Interview: Tony Honey
Considering the country’s abundance of river systems, how can the Papua New Guinea energy sector tap into its potential for hydropower?
TONY HONEY: What the industry needs at the moment is a more comprehensive approach when it comes to preliminary studies to assess the country’s hydro-power potential. Of course PNG is endowed with plenty of river systems, but not every one of them is suitable for hydropower. Unfortunately, preliminary studies are too expensive at the moment as they are normally conducted by a few international companies operating in the local market. That is hindering the growth of the industry, as far as I am concerned, as hydropower generation is much cheaper than diesel and even biomass, which requires a much longer cycle during which you have to plant, grow and harvest the resource. Somehow, the perception persists in the market that hydropower projects are extremely difficult to implement. However, after having kick-started the first privately owned plant in PNG we know that this is not true. Again what the industry needs is an affordable desktop study for each project, which includes assessing the water flow and head, and a study on the terrain to best position the power plant. This can be done professionally and fairly quickly, which could spearhead the growth of the industry in my opinion.
To what extent could the current drought be a deterrent to growth in the hydropower industry?
HONEY: Certainly the current dry spell that is effecting PNG is a concern, but this is a phenomenon that has predominantly affected the southern area of the country, specifically Port Moresby, where El Niño has been felt the strongest. For instance, our hydro-power plant in Bulolo, located in Morobe Province, has been running at 70% of its capacity. I believe that when the river runs at 50% of its capacity, which is not ideal, it would be enough to at least service the debt, considering the present cost structure. Anybody interested in investing in the industry, though, should think long-term, as these kinds of dramatic situations are likely to happen every seven to 10 years if we go by historical records, even though most of the country has gone back to normality.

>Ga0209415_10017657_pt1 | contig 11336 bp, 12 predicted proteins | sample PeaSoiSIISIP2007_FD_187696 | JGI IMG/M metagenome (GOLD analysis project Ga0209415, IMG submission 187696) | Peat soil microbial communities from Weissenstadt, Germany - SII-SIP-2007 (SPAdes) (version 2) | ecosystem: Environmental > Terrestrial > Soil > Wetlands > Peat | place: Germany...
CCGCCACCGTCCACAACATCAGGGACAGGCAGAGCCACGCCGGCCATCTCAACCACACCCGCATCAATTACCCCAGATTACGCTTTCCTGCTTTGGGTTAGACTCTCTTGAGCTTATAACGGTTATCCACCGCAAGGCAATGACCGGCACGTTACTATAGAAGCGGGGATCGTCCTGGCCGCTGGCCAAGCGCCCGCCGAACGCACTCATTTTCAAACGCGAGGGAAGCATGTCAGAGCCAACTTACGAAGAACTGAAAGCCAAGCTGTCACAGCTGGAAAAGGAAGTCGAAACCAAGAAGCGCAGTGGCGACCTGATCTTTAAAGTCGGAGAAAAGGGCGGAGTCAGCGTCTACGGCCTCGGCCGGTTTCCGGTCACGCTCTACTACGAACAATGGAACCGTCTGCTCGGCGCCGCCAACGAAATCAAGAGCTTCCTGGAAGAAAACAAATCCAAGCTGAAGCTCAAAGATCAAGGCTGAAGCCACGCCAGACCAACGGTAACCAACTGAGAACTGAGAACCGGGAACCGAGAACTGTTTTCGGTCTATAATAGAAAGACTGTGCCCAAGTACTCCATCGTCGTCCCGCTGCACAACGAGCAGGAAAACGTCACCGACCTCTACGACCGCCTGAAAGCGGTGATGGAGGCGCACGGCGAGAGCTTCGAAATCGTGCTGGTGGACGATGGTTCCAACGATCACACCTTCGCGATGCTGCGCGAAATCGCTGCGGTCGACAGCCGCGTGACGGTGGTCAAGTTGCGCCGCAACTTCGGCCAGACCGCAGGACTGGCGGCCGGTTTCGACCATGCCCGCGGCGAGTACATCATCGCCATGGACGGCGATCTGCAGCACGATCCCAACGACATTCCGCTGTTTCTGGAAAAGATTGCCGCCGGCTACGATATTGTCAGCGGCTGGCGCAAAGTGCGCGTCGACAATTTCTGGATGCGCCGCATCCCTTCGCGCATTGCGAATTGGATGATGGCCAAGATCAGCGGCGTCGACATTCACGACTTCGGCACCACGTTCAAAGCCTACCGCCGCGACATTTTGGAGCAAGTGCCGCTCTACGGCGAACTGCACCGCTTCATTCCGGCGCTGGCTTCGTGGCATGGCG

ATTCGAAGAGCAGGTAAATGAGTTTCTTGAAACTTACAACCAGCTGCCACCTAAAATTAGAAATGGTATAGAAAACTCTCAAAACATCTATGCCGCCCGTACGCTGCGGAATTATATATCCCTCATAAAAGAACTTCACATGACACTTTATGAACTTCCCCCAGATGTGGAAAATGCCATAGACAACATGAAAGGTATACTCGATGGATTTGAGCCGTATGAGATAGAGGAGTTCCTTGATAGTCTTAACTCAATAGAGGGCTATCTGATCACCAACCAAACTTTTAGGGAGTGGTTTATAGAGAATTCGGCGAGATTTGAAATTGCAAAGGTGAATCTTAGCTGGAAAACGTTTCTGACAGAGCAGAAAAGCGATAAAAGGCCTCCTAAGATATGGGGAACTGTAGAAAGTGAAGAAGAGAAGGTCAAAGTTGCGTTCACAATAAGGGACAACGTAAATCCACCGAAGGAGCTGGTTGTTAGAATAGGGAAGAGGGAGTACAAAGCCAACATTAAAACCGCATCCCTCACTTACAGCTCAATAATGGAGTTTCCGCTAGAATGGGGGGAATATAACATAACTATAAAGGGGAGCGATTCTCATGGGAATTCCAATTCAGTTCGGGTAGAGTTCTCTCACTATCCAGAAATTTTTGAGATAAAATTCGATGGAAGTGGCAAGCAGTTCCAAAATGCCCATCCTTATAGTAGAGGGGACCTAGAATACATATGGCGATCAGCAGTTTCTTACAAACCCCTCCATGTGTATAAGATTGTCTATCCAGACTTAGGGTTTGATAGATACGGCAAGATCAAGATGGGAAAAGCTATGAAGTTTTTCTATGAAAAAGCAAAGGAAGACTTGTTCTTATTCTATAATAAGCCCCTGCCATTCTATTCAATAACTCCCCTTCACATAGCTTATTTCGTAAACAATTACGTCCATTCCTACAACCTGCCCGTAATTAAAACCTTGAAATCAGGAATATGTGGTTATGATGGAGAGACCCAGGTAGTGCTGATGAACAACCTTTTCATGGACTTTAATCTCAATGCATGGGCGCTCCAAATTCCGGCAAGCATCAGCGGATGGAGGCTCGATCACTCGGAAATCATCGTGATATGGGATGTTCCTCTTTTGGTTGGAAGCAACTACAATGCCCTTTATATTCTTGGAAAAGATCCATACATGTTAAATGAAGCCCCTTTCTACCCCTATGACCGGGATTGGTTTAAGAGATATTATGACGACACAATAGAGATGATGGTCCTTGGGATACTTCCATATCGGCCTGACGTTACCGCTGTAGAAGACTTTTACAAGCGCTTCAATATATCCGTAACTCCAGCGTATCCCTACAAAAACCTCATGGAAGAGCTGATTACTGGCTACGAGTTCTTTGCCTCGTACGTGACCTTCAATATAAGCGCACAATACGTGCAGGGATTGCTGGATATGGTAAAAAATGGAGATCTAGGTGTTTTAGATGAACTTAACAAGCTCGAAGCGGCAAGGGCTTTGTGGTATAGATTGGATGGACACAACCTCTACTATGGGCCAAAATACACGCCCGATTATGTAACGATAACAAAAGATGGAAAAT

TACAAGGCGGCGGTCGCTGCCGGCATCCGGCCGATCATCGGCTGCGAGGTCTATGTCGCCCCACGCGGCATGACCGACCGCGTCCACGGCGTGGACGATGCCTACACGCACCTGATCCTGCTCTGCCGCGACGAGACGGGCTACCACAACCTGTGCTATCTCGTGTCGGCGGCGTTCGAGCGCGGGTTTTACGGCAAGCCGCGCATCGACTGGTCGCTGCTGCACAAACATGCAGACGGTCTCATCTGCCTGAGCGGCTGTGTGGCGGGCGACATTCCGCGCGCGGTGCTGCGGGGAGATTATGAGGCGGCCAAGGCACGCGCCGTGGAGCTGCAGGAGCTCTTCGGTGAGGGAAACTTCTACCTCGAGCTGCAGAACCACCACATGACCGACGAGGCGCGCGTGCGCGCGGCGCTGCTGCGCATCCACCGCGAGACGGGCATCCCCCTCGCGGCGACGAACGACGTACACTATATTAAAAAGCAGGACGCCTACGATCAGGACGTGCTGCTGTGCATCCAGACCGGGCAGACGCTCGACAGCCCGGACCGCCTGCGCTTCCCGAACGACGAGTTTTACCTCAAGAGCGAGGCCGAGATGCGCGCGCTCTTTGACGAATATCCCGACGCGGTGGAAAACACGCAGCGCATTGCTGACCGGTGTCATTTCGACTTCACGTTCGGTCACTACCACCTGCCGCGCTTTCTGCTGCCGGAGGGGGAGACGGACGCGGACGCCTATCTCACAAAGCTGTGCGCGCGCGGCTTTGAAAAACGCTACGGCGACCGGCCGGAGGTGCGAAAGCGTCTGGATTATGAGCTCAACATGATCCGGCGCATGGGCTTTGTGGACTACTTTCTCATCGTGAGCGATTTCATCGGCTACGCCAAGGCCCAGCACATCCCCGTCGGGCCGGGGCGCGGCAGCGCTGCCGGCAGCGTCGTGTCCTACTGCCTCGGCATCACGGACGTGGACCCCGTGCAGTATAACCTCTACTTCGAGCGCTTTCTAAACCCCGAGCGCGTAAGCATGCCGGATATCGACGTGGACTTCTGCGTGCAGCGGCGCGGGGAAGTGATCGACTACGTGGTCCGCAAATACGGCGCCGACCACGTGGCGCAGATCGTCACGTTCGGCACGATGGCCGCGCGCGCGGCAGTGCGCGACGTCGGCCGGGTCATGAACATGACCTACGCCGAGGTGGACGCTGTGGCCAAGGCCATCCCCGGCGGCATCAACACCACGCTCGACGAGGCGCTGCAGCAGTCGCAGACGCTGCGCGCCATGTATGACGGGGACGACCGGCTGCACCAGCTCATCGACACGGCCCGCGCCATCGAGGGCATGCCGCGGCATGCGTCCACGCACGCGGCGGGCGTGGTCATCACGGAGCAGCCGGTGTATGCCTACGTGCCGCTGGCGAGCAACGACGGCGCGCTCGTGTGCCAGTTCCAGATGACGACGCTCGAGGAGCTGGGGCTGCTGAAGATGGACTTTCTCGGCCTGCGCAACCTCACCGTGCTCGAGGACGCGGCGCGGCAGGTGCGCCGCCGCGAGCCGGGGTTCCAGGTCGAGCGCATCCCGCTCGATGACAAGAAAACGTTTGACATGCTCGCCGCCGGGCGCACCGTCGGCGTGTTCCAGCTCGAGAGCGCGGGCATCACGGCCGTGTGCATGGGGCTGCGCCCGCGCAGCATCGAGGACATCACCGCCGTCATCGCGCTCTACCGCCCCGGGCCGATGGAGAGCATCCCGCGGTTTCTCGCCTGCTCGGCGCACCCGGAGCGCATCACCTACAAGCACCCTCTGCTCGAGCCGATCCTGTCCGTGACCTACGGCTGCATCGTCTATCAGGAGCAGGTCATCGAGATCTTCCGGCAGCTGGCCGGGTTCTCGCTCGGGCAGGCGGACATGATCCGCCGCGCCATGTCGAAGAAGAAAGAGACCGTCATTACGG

What is the real potential of hydropower generation in PNG, and which provinces offer the best opportunities for the future?
HONEY: One of the first things that anyone would notice when flying over PNG is the abundance of rivers as well as the very high peaks that characterise the landscape – not only on the mainland, but also on the island provinces – which offer optimal conditions for hydropower generation. It is in fact quite surprising that the industry has not contributed even more than it does already, especially considering that the demand for power already exceeds supply in PNG. Having said that, I believe that there is great potential for small size hydropower plants in this country that could produce anywhere between 10 and 15 MW and could offer great support to vital industries like mining, as well as feeding into the grid.
Over the last few years we have seen the government moving more decisively towards hydropower expansion through the help of public-private partnerships. However, we wish that the process would be more agile than it is at the moment, especially because the country is going through a process of consolidation before the next wave of energy projects, including the Total-led PNG liquefied natural gas (LNG) project, which is expected to have a major effect on the local economy. As we have seen before during the construction of the ExxonMobil-led PNG LNG project, prices are likely to escalate again, and a feasibility study conducted today will not be relevant in a couple years time, which seems to be the normal amount of time needed to award a new project.
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